NASA informed on Thursday that the largest asteroid set to pass by the Earth this year will approach within 1.25 million miles or 2 million kilometres of our planet on March 21.
The asteroid, dubbed 2001 FO32, is estimated to be about 3,000 feet in diameter and was discovered 20 years ago. NASA said the asteroid will pass by at about 77,000 miles per hour faster than the speed of most asteroids that encounter Earth.
Director of the Center for Near-Earth Object Studies, Paul Chodas said, “We know the orbital path of 2001 FO32 around the Sun very accurately. There is no chance the asteroid will get any closer to Earth than 1.25 million miles.”
That being roughly 5.25 times the distance between the Earth and the Moon, it is still close enough for ‘2001 FO32’ to be classified as a “potentially hazardous asteroid.”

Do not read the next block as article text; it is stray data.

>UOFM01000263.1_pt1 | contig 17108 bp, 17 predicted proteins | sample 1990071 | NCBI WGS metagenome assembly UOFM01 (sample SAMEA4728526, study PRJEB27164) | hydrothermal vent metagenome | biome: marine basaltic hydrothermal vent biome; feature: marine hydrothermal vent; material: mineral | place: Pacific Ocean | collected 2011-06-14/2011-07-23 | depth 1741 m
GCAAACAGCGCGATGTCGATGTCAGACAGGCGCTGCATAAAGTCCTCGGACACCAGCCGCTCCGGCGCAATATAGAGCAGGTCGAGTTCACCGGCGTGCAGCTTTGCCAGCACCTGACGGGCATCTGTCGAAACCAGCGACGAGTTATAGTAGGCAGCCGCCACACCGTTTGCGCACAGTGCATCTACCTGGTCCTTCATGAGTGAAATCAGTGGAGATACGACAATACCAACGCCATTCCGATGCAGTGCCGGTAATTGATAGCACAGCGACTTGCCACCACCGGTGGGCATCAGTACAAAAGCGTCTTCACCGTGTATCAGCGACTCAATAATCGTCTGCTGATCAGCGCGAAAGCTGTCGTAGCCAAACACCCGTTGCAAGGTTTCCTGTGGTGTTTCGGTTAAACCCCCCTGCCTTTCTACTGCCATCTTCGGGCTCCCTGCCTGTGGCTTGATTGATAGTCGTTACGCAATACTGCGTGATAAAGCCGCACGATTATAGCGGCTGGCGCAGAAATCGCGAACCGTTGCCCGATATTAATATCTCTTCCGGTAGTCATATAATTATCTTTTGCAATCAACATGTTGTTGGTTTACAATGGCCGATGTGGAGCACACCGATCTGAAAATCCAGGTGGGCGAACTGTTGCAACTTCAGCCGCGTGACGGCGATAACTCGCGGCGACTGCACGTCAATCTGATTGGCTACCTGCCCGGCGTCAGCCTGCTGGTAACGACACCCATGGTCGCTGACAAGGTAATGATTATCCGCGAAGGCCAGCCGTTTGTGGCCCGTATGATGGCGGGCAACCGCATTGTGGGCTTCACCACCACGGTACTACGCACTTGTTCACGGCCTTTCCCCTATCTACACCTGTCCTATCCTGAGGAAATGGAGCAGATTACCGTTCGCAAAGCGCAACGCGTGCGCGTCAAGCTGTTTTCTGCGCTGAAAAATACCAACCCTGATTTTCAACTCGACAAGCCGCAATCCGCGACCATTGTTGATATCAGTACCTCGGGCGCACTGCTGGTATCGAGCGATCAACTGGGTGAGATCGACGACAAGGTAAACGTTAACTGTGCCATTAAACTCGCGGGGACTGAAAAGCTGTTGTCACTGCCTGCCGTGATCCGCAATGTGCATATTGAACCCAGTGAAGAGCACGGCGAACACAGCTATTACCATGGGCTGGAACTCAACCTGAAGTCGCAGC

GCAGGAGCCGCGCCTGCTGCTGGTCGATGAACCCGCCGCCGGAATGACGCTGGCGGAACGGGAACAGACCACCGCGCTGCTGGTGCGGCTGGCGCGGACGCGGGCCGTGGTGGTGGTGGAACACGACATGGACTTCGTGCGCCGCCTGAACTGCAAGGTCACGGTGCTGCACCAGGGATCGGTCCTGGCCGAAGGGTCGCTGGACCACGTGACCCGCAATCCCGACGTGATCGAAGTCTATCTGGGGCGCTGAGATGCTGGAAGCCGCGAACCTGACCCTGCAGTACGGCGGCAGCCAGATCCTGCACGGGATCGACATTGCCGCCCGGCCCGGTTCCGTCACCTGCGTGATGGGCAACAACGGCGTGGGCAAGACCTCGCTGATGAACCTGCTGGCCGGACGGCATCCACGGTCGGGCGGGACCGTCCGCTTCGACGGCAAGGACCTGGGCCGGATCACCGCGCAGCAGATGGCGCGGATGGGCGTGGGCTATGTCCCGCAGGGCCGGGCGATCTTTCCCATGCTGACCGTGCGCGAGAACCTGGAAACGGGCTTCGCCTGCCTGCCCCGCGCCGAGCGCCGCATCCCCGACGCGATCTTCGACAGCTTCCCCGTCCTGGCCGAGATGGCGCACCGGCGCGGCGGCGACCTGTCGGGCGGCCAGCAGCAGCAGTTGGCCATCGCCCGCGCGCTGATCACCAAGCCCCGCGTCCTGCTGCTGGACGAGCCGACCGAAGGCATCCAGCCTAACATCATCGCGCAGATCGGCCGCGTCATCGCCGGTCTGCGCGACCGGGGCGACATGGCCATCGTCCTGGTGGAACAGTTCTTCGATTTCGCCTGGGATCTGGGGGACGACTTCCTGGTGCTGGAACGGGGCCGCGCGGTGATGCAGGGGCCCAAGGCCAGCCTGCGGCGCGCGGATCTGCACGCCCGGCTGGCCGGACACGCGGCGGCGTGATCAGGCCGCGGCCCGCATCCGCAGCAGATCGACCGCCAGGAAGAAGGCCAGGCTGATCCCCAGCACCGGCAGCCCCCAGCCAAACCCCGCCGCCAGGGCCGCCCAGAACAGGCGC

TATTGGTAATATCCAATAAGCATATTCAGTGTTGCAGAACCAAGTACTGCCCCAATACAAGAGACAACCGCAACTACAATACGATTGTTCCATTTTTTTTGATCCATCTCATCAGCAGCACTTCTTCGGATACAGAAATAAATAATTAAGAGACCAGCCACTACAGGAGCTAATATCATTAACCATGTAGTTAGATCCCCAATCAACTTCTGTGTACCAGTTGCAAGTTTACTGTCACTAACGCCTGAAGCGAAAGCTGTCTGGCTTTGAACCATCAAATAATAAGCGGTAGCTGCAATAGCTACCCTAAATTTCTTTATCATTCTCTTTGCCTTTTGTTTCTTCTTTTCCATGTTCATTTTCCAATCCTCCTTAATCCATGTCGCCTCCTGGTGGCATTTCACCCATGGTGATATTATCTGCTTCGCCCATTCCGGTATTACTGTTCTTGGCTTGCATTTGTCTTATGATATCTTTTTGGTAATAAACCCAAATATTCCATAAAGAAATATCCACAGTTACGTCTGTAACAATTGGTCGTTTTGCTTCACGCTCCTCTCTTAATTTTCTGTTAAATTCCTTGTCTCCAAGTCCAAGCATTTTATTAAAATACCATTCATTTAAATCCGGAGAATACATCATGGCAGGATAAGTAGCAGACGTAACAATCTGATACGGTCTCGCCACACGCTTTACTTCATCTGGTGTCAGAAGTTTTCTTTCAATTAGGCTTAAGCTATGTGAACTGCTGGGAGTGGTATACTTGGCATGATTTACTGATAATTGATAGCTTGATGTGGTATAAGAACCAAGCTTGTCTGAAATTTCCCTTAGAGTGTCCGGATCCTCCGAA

Astronomers are hoping to get a better understanding of the asteroid’s size and a rough idea of its composition by studying the reflection of light off its surface. Amateur astronomers in some parts of the globe should be able to conduct their observations as well, said NASA.
NASA has said that more than 95 per cent of near-Earth asteroids the size of 2001 FO32 or larger have been recorded and none of them has any chance of impacting our planet over the next century.